In the early, formative days of the American republic, the disagreements of the individual founders portended more than they would now. The fresh slate of America was easily stamped, but easily damaged as well.
One such fissure formed between Hamilton and Jefferson. The issue concerned the rightful division of powers between the state and federal governments. Jefferson, Hamilton and Jefferson's ally James Madison met for the titular dinner to d
About 3/4s of the way through, I quit reading this book because I was tired of the author twisting himself into knots trying to make all of the founding fathers look good all of the time. The founders were human; they made mistakes and occasionally behaved badly, just like the rest of us. Get over it, already.

Too bad, because the economics and politics of the situation have some remarkable parallels to today's situation.
Greg Western
This is a decent book dealing mostly with Jefferson and Hamilton, but also touching on Washington and Madison. It is filled with many interesting stories, mainly about the period after the Constitution, when George Washington was in his first term. The dinner in the title is an important moment as political adversaries... enemies found a compromise on the assumption of debt, that was a hot button issue. The story of the dinner is really only a small part of the book, so it is a little strange th ...more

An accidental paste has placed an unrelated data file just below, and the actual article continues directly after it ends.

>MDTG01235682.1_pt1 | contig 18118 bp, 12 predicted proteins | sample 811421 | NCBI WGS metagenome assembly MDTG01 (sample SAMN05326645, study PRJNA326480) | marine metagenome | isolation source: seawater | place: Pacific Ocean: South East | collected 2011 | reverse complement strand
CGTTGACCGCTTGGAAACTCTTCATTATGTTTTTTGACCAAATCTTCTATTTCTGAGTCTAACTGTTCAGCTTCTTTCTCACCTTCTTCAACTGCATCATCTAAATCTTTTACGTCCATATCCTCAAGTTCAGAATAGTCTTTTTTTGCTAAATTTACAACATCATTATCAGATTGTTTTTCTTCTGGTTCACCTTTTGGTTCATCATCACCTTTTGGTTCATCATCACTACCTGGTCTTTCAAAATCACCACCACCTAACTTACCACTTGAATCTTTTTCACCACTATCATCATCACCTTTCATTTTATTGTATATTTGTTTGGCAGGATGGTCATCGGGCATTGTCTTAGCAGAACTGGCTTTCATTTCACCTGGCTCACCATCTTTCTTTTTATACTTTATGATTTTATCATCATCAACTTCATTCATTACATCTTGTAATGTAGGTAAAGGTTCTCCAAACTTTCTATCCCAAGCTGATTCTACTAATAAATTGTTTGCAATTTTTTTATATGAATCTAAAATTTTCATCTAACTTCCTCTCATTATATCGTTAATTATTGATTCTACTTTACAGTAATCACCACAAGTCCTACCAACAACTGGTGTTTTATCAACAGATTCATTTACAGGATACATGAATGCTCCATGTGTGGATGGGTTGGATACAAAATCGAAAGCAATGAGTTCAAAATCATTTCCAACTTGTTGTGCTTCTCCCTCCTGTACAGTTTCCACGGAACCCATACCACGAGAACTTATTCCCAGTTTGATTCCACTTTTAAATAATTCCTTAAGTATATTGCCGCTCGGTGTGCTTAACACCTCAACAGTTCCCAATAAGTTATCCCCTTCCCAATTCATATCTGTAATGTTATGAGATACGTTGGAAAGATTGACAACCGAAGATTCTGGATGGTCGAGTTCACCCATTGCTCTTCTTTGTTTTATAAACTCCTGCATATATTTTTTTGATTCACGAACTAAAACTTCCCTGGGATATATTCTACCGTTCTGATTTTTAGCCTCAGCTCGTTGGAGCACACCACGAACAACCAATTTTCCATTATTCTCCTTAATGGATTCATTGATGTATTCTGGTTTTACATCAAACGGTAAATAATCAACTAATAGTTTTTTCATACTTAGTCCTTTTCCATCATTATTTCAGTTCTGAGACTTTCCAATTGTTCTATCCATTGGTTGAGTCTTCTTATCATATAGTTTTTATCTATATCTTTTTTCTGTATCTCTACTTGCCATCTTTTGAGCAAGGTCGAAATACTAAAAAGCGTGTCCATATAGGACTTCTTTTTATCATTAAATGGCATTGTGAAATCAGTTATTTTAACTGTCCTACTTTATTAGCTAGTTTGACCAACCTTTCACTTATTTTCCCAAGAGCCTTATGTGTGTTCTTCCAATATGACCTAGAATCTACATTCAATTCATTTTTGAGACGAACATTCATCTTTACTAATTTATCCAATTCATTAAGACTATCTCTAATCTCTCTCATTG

Very interesting and informative book about the compromise between 3 men that made Washington DC the Capital. And lots of other really cool information about Jefferson, Madison, andHamilton. A must read for lovers of US History , the founding fathers, or Thomas Jefferson.
Library Journal claims that "Cerami wittily recounts the evening in rich detail" yet he just spends one chapter on the actual dinner. 125 pages lead up to the dinner with introductory information and neat little tidbits. Then you have eleven and a half pages about the dinner. And then the rest of the book is what happens afterwards and more neat little tidbits.